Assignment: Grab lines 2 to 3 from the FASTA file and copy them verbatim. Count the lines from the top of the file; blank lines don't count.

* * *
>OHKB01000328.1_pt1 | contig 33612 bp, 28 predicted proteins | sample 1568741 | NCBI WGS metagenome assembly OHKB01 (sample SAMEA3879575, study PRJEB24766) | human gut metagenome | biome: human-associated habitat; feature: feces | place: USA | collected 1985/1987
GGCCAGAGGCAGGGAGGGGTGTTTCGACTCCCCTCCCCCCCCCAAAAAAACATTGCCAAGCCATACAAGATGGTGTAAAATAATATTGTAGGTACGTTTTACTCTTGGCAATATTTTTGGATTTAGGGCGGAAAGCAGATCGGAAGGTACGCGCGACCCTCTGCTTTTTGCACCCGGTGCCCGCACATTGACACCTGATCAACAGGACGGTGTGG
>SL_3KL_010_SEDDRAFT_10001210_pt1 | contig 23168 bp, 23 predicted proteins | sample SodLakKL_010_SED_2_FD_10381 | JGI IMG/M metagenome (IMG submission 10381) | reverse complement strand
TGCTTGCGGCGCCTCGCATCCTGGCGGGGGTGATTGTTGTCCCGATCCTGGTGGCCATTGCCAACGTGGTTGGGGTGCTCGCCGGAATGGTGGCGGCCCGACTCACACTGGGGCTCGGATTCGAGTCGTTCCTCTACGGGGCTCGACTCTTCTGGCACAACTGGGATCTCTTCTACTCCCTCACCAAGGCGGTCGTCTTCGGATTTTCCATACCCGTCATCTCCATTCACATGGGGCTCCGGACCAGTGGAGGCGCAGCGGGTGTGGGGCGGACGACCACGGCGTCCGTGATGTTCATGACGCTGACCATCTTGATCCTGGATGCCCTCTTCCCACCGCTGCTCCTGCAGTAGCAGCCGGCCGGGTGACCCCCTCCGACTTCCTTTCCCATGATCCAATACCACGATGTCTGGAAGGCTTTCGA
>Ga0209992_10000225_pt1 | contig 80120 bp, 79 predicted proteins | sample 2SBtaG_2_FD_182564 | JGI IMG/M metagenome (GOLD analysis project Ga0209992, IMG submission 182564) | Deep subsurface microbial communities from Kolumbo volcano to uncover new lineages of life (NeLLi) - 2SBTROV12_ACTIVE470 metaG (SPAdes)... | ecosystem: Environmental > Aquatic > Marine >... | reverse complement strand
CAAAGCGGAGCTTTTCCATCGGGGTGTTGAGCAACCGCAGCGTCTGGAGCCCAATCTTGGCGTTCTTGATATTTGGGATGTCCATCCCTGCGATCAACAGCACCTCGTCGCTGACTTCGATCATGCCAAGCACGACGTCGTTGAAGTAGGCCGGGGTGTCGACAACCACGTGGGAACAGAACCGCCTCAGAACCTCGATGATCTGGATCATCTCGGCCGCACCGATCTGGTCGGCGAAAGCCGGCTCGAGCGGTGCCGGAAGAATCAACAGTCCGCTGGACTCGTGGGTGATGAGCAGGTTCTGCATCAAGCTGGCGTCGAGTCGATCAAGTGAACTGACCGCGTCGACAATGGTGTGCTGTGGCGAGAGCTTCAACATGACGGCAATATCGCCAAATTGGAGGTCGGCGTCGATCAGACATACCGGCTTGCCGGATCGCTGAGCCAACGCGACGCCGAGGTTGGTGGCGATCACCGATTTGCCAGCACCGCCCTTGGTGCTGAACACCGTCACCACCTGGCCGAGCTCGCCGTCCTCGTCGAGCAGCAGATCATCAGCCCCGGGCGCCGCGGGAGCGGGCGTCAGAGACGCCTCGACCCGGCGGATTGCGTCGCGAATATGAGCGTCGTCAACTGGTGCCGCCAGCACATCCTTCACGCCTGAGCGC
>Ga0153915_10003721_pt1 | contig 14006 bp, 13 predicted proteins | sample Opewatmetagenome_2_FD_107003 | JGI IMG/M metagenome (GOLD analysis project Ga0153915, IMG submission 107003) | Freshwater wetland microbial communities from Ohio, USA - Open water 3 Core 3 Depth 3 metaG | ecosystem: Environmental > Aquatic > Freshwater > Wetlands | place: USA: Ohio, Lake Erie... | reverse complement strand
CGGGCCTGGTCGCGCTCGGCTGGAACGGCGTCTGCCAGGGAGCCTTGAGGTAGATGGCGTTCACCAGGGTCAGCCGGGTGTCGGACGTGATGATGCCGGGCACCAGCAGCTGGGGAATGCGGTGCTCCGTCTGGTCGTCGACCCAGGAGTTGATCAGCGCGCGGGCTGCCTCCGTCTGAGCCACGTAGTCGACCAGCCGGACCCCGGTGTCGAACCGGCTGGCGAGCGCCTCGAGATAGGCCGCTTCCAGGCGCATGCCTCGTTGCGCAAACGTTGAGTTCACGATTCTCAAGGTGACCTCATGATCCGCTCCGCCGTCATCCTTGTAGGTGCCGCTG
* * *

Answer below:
GGCCAGAGGCAGGGAGGGGTGTTTCGACTCCCCTCCCCCCCCCAAAAAAACATTGCCAAGCCATACAAGATGGTGTAAAATAATATTGTAGGTACGTTTTACTCTTGGCAATATTTTTGGATTTAGGGCGGAAAGCAGATCGGAAGGTACGCGCGACCCTCTGCTTTTTGCACCCGGTGCCCGCACATTGACACCTGATCAACAGGACGGTGTGG
>SL_3KL_010_SEDDRAFT_10001210_pt1 | contig 23168 bp, 23 predicted proteins | sample SodLakKL_010_SED_2_FD_10381 | JGI IMG/M metagenome (IMG submission 10381) | reverse complement strand